Print 14 comment(s) - last by coondini.. on Mar 27 at 3:06 PM

Clearly he doesn't think Tim Cook is that person

Microsoft's former chief operating officer believes that Apple may be losing its way because it no longer has the visionary leadership it once possessed with former CEO Steve Jobs

Ex-Microsoft COO Bob Herbold contributed an article to Forbes on how Apple's stock is a clear sign that the company lacks a few core characteristics that once made it great. 

"The stock wizards have been absolutely baffled by Apple’s drop from its lofty peak of $700 a share," said Herbold. "In fact, on the day the Dow passed its 2007 high and Apple continued its free fall, stock analysts were still positive on buying Apple. Of the analysts who follow Apple, 29 were 'strong buys,' four were 'buys', and six recommended a hold."

According to Herbold, Apple needs a visionary leader to rise from the shadow of its former self, and this visionary leader needs to possess three traits: deep personal involvement in the company and its products, the guts to lead successfully and true leadership skills (not simply administration skills).

Herbold said a true visionary leader is confident, has nerves of steel, understands the customer (and worries day and night over whether the customer is receiving what they need with the company's products) and becomes nearly obsessively involved in the company's projects. 

"Steve Jobs personally led the conceptualization and development of the easy-to-use leading-edge products that enabled him to be so massively successful," said Herbold.

Apparently Herbold doesn't see Apple's current CEO Tim Cook as the right man for the job. Cook became Apple CEO in August 2011 after Jobs stepped down due to health problems. Jobs died nearly two months later from pancreatic cancer. 

Apple's stock hit a high of $700 last September, but has now dropped to the $450 mark (it hit a 52-week low of $419 on March 4, 2013). 

"Apple could surprise us in the next six to nine months by emerging with yet another big new idea," said Herbold. "On the other hand, I think the stock market is telling us that the public is beginning to believe that Apple really doesn’t have strong visionary leadership. Apple will be a solid technology company but the Apple era may be on its way out."

Apple does have a few tricks up its sleeve, such as an upcoming smart watch that could be released as soon as this year. Hopefully this will help Apple out, but other companies like Google are right in its face to keep the competition sharp. For instance, Google Glass (augmented-reality glasses) are now being released to early adopters for $1,500 and Samsung is in the process of making a smart watch as well.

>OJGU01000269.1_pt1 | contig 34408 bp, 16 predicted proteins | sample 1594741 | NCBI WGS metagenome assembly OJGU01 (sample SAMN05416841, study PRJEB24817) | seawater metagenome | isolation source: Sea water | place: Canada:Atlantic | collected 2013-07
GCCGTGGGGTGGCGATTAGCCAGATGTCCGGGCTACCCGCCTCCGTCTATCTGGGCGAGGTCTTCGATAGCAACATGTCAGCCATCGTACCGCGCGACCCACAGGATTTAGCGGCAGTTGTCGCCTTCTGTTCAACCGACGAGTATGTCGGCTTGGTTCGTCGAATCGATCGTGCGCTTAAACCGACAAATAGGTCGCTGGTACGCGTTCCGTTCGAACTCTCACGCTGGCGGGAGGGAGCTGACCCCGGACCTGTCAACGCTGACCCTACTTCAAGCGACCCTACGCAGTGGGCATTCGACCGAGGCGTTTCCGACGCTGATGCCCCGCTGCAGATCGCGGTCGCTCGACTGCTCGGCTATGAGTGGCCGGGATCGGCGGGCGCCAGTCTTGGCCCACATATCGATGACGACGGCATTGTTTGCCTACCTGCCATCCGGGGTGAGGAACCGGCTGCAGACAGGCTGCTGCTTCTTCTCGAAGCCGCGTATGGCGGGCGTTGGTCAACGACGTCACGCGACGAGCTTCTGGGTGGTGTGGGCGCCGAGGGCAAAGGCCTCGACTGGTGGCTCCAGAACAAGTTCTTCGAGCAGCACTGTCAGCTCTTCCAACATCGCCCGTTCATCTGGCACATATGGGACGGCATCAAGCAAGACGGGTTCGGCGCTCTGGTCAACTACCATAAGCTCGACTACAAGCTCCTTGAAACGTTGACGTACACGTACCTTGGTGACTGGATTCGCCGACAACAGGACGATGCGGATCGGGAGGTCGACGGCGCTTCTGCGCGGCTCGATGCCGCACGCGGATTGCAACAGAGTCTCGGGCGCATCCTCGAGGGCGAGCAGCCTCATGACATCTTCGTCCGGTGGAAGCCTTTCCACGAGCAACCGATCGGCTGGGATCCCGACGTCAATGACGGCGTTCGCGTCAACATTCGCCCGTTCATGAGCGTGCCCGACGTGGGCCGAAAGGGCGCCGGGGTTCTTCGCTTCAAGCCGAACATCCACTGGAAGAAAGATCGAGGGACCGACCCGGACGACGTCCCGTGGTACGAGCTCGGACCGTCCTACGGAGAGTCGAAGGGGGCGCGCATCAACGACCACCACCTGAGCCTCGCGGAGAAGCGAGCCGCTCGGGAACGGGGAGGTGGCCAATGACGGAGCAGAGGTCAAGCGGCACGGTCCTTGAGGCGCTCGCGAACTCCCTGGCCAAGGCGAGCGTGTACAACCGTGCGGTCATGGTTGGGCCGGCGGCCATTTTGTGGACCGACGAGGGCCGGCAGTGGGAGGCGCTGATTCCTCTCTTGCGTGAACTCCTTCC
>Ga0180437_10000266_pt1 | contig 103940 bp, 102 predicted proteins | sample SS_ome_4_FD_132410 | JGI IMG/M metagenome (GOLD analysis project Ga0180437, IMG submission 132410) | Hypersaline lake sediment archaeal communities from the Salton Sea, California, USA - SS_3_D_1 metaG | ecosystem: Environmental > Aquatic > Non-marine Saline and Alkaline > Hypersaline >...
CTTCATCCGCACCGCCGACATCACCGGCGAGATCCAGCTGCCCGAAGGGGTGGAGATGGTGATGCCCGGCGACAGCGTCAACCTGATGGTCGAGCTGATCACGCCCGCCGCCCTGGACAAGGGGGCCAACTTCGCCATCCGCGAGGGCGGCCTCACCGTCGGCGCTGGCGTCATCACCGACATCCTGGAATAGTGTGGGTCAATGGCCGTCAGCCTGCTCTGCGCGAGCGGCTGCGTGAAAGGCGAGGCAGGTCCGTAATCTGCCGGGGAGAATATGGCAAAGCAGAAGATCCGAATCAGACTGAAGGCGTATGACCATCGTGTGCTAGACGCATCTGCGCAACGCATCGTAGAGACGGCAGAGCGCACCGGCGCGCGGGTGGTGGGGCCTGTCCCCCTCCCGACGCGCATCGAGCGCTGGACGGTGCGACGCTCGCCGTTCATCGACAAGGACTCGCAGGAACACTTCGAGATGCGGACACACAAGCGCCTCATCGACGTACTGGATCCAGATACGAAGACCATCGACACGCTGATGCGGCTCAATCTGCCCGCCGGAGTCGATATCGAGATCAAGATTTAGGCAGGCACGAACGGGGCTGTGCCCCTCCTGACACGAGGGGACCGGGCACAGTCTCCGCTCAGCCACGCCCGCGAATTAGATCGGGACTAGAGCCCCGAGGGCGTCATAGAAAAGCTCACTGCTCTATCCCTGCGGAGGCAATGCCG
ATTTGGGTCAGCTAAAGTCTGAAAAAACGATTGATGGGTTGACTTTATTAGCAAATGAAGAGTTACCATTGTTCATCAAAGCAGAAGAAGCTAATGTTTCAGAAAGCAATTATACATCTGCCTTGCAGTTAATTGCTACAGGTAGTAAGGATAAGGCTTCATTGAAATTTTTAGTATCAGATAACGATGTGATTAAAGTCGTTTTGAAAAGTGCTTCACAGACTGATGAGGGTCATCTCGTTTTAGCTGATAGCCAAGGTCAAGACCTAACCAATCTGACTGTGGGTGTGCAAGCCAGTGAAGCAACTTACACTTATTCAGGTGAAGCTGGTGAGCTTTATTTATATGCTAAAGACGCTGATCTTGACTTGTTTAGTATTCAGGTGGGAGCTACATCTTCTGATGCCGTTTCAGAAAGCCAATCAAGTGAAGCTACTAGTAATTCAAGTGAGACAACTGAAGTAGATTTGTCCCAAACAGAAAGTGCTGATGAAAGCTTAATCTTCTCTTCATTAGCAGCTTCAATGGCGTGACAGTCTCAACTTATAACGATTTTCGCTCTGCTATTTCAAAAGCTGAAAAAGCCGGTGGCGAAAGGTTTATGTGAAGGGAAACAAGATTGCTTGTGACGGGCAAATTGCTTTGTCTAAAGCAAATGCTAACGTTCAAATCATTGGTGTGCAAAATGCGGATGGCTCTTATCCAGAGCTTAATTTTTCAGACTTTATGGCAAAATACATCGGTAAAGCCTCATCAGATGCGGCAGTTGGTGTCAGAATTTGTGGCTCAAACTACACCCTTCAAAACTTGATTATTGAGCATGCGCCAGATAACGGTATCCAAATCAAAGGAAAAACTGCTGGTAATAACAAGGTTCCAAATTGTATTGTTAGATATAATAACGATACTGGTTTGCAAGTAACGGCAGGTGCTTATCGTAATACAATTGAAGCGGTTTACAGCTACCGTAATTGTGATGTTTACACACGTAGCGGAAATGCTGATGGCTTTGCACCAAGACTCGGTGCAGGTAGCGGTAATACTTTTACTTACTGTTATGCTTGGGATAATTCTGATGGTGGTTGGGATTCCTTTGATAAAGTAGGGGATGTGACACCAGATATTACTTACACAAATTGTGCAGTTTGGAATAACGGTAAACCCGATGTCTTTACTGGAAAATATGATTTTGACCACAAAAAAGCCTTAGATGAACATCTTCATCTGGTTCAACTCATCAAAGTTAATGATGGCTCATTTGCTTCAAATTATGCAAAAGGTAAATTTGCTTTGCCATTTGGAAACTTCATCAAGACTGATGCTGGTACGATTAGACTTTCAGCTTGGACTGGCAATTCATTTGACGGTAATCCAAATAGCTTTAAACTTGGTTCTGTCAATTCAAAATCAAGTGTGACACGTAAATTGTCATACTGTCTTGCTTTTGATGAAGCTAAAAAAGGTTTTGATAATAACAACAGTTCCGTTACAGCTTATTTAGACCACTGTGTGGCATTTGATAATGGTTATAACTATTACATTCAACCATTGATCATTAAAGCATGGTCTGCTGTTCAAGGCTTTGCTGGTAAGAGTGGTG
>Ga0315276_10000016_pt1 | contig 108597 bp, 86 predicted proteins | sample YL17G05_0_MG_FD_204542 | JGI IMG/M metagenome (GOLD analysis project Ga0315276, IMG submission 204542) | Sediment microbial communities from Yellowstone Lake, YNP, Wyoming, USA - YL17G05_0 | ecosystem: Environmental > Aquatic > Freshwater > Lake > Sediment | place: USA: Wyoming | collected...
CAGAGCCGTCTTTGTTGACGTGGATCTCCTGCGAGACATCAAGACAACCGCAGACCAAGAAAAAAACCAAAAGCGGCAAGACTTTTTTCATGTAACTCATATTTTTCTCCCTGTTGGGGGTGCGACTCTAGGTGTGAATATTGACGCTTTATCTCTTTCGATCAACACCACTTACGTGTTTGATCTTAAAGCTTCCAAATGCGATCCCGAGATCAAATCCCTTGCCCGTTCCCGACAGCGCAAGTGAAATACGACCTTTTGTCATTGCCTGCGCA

It's kind of ironic that this advice is coming from a former Microsoft employee, considering Microsoft could use some help itself. The company released Windows 8 last year and had plenty of complaints about the new user interface. Sales have been dismal and its first homemade tablet -- the Surface -- has largely been a bust. The company has been working hard to defend its latest products (not to mention its own leader -- Steve Ballmer -- is a pretty scary individual).

Source: Forbes

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One small step.
By drycrust3 on 3/26/2013 11:57:08 AM , Rating: 2
Apparently Herbold doesn't see Apple's current CEO Tim Cook as the right man for the job.

It could be Herbold wants Cook's job too.
Herbold misunderstands innovation. Most innovation isn't a huge leap in technology, it is a small simple step.
If you look carefully at the video of the iPhone launch, you will notice that what Job's thought about the iPhone wasn't what made it great. He thought of an iPhone as an iPad with phone capability that also had the means to connect a computer to the internet when you weren't in the office. The iPhone didn't have an application library as we now consider it, with hundreds of thousands of apps in it, some of which people are actually prepared to pay money for (and which can easily lock you into the Apple brand). Legend has it that Job's needed to be convinced that apps were the way to go, but once he was he never looked back.
The important innovation wasn't the mp3 player - phone - internet connection capability, that was bound to happen (and probably was already on the market by other brands), no, it was the unnamed Apple employees that saw the real value of apps and how Jobs was prepared to take a risk and try them out.
So what made Jobs great? He listened, and if he liked what he heard he tried out. Most innovative ideas are failures, but some aren't.

RE: One small step.
By fteoath64 on 3/27/2013 4:12:33 AM , Rating: 2
Good points and very valid!. Thanks. However, for the size of Apple, they needed many many "small evolutions" to fit within their products. They have a limited portfolio of products to date and could do with expanding this range. iWatch is a bad idea and so is Glass.

The sure markets are the NAS market which Apple would do very well and yet, choose not to participate in. Puzzling. In fact, they can evolve a NAS server as the Home-server that never really materialize in the PC industry. One that server apps and runs server based apps with displays on the tablets. It would give them better synergy to their Mac range of products. Recent Nvidia VCX is an eye opener, now if the MacPRO could morph into a home VCX, that would be something ...

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